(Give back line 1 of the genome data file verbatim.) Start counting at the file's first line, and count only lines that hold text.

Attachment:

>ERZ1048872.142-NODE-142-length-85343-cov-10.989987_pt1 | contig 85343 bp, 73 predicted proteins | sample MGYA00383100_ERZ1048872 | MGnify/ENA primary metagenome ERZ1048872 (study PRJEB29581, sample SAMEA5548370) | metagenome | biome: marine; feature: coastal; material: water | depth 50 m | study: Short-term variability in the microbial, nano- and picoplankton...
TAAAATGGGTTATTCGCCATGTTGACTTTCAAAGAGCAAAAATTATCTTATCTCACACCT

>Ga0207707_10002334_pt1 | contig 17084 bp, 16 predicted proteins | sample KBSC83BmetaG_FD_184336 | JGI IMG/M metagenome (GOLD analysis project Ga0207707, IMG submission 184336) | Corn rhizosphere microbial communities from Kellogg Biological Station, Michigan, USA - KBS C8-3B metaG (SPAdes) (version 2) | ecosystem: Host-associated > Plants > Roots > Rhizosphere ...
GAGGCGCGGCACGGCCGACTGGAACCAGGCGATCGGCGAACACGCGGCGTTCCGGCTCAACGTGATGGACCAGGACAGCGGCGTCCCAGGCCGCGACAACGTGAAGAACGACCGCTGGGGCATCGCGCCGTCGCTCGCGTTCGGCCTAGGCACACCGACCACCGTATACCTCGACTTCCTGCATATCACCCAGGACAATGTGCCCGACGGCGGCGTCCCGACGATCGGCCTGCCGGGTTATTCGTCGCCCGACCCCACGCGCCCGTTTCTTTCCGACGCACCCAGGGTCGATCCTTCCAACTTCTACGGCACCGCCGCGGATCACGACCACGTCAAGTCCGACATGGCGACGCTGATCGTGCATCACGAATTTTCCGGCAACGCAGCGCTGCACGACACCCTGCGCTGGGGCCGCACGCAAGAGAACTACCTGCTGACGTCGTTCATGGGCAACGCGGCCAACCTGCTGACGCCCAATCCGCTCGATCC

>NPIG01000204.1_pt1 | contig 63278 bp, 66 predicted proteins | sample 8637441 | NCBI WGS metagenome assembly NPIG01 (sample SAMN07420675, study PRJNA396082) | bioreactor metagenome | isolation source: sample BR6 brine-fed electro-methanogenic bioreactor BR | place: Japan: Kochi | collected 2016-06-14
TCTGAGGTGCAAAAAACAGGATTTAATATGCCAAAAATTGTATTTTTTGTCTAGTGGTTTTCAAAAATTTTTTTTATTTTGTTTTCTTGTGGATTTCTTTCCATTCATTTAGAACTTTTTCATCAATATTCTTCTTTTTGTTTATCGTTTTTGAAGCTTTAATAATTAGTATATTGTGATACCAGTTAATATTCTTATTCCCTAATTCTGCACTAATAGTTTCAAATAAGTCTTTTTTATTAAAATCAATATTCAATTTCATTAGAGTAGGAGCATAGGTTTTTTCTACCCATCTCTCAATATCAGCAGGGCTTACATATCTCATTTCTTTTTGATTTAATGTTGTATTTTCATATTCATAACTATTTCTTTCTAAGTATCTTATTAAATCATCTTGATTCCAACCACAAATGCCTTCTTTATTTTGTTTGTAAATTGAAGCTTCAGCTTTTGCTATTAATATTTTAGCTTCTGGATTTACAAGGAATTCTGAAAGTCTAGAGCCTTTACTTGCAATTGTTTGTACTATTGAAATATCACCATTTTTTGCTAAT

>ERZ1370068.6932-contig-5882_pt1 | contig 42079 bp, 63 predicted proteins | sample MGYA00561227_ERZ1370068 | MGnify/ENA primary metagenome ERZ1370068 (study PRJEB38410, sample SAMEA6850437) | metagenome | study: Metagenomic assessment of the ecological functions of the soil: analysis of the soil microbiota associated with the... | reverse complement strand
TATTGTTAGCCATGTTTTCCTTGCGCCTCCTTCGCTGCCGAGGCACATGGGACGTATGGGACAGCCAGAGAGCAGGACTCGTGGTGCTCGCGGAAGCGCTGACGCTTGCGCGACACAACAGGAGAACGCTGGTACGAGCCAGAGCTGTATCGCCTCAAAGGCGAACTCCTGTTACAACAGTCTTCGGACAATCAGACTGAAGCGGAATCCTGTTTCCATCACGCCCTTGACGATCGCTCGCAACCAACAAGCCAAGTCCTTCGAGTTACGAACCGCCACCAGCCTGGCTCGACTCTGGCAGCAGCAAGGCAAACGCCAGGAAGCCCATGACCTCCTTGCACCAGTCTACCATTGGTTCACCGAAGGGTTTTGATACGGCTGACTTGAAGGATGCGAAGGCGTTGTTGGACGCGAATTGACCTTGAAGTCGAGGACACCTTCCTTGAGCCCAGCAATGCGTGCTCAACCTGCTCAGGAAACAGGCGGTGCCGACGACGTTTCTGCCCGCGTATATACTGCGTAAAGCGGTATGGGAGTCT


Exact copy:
>ERZ1048872.142-NODE-142-length-85343-cov-10.989987_pt1 | contig 85343 bp, 73 predicted proteins | sample MGYA00383100_ERZ1048872 | MGnify/ENA primary metagenome ERZ1048872 (study PRJEB29581, sample SAMEA5548370) | metagenome | biome: marine; feature: coastal; material: water | depth 50 m | study: Short-term variability in the microbial, nano- and picoplankton...